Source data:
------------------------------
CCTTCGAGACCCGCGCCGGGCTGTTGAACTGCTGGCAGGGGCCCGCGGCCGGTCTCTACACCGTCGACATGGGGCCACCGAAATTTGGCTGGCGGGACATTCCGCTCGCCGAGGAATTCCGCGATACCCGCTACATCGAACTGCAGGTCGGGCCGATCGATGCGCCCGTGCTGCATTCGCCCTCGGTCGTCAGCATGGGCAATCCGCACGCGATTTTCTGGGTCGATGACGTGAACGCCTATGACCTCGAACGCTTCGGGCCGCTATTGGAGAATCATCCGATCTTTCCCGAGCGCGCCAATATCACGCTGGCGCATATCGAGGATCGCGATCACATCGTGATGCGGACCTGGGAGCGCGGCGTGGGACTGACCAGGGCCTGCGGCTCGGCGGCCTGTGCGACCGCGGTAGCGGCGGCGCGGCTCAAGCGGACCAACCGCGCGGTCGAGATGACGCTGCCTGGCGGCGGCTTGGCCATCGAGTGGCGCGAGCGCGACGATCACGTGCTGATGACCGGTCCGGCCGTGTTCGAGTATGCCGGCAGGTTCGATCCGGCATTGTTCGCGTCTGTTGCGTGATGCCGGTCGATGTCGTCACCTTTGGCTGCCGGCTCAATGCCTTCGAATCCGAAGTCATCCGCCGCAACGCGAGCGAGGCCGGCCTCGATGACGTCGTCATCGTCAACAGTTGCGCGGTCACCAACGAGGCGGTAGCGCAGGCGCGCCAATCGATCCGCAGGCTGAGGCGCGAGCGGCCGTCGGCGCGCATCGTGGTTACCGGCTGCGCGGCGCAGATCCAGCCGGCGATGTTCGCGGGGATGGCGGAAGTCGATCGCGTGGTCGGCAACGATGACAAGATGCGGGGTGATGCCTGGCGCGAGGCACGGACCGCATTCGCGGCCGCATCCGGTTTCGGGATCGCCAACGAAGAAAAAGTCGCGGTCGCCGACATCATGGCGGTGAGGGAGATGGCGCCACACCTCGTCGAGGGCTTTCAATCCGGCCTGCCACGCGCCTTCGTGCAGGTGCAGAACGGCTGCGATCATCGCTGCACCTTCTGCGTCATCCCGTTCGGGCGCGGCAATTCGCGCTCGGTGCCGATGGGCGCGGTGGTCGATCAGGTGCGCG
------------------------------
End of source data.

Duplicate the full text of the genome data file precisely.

CCTTCGAGACCCGCGCCGGGCTGTTGAACTGCTGGCAGGGGCCCGCGGCCGGTCTCTACACCGTCGACATGGGGCCACCGAAATTTGGCTGGCGGGACATTCCGCTCGCCGAGGAATTCCGCGATACCCGCTACATCGAACTGCAGGTCGGGCCGATCGATGCGCCCGTGCTGCATTCGCCCTCGGTCGTCAGCATGGGCAATCCGCACGCGATTTTCTGGGTCGATGACGTGAACGCCTATGACCTCGAACGCTTCGGGCCGCTATTGGAGAATCATCCGATCTTTCCCGAGCGCGCCAATATCACGCTGGCGCATATCGAGGATCGCGATCACATCGTGATGCGGACCTGGGAGCGCGGCGTGGGACTGACCAGGGCCTGCGGCTCGGCGGCCTGTGCGACCGCGGTAGCGGCGGCGCGGCTCAAGCGGACCAACCGCGCGGTCGAGATGACGCTGCCTGGCGGCGGCTTGGCCATCGAGTGGCGCGAGCGCGACGATCACGTGCTGATGACCGGTCCGGCCGTGTTCGAGTATGCCGGCAGGTTCGATCCGGCATTGTTCGCGTCTGTTGCGTGATGCCGGTCGATGTCGTCACCTTTGGCTGCCGGCTCAATGCCTTCGAATCCGAAGTCATCCGCCGCAACGCGAGCGAGGCCGGCCTCGATGACGTCGTCATCGTCAACAGTTGCGCGGTCACCAACGAGGCGGTAGCGCAGGCGCGCCAATCGATCCGCAGGCTGAGGCGCGAGCGGCCGTCGGCGCGCATCGTGGTTACCGGCTGCGCGGCGCAGATCCAGCCGGCGATGTTCGCGGGGATGGCGGAAGTCGATCGCGTGGTCGGCAACGATGACAAGATGCGGGGTGATGCCTGGCGCGAGGCACGGACCGCATTCGCGGCCGCATCCGGTTTCGGGATCGCCAACGAAGAAAAAGTCGCGGTCGCCGACATCATGGCGGTGAGGGAGATGGCGCCACACCTCGTCGAGGGCTTTCAATCCGGCCTGCCACGCGCCTTCGTGCAGGTGCAGAACGGCTGCGATCATCGCTGCACCTTCTGCGTCATCCCGTTCGGGCGCGGCAATTCGCGCTCGGTGCCGATGGGCGCGGTGGTCGATCAGGTGCGCG